Oh the power of a well-placed break. A short powernap on a long workday. Intermission at a play. The seventh inning stretch. How about the nine month stretch?
Transition to parenthood is challenging. Research shows that two thirds of all couples will experience a precipitous drop in marital satisfaction following the birth of a baby.
Those cute little bundles make us so happy and fill us with love and delight, but also stress us out which can make us and our partners irritable; our communication breaks down and we find ourselves not working together as a cohesive unit. Believe it or not, this is super common and pretty ‘normal’. But it’s still icky. Luckily, it’s also avoidable.
Effective communication is the cornerstone of satisfying relationships. Go out of your way to talk with your partner several times throughout each day. Inquiring about how they are doing and what’s on their mind; you’ll be letting your partner know that he or she is a priority and that you care about them.
If you really want to give your bond a boost, be sure to avoid negativity and criticism and instead compliment your partner for something that they did right. ‘Thank you for changing peanut’s poopie diaper. Thank you for picking up dinner. Thank you for helping me edit my blog post.’ (Luv you hunny!)
Recognizing, appreciating and commenting favorably on your partners contributions will increase the emotional connection between you and also increase the likelihood that they will help again in the future (hint hint!).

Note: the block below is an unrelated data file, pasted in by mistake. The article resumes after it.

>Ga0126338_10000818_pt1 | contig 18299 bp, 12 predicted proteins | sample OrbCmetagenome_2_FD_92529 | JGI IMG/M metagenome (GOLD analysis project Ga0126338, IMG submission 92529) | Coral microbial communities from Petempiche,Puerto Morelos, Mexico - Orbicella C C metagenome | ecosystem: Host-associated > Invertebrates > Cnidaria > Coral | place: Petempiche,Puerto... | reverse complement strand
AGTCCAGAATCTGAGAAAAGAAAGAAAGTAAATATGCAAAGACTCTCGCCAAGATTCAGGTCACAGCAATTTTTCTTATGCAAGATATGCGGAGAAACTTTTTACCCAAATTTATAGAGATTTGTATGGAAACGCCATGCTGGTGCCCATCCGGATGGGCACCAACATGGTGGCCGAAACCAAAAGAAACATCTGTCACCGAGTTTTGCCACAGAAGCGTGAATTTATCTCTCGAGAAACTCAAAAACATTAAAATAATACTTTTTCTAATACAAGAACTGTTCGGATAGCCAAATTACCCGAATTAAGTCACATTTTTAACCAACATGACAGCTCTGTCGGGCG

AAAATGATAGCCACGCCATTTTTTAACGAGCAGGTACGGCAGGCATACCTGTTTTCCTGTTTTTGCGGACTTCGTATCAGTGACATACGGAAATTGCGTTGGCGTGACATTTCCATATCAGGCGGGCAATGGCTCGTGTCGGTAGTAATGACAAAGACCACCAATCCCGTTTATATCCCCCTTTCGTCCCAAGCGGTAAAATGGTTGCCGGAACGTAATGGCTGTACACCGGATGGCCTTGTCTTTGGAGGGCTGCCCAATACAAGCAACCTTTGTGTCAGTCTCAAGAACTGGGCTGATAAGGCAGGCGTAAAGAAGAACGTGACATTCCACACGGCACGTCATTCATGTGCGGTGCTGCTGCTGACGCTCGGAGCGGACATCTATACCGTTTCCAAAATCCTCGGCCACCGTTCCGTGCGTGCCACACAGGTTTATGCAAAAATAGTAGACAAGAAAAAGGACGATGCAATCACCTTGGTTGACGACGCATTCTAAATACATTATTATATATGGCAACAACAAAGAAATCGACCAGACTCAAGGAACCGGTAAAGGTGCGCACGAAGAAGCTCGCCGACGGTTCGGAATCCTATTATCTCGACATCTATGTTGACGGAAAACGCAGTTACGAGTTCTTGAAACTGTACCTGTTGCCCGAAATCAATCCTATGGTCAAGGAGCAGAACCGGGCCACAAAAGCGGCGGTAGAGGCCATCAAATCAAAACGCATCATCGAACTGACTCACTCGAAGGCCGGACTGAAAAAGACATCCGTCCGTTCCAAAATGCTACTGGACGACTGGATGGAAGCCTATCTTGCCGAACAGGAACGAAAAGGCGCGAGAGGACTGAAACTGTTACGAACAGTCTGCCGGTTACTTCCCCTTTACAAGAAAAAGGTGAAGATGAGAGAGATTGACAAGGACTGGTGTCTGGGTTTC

For those conversations that get off to a bad start, well, that is where the well placed break makes all the difference. Couples guru, Dr. John Gottman, recommends that if the first few of minutes of a conversation or argument are met with criticism, your best course of action is to take a break from the conversation for a little while. Collectively agree to separate for twenty minutes or more, with an agreed upon time to come back together and try again.
For an effective break that leads to great resolution:
- DON’T use the break as an opportunity to let your frustration fester and conjure up all the retorts that you wished you said earlier
- DON’T use your break as a way to avoid your partner
- DO use your time to relax and emotionally calm down
- DO make sure you feel calm and composed before resuming the conversation
Employing effective breaks will greatly enhance your ability to approach the subject matter with a clearer head and be more creative in your problem solving and compromising.
Expectant and new parents can learn and develop these and other relationship boosting tips at Bringing Baby Home workshops. You, your partner and peanut will be glad that you did.
That’s a wrap.
Dr. Alyssa Berlin is a prenatal and postpartum clinical psychologist. Dr. Berlin works specifically with women and their partners on issues such as anxiousness and emotional fluctuation during pregnancy, postpartum blues and depression, and the complex issues that can arise between and around new and expectant parents.
Preventatively, Dr. Berlin offers the internationally acclaimed Bringing Baby Home workshop once a month, which utilizes a series of exercises and discussions aimed at helping new parents avoid the typical pitfalls and relationship discord that can often accompany the birth of a new baby.
You can read Dr. Alyssa’s blog on the Huffington Post where she contributes to PBS’s ‘This Emotional Life” project.
Dr. Berlin received her doctorate at Argosy University in Atlanta, GA, went on to become a certified Gottman educator and is a member of the American Psychological Association. Dr. Alyssa and her husband, prenatal chiropractor Dr. Elliot Berlin live in Los Angeles and are the proud parents of four amazing children.
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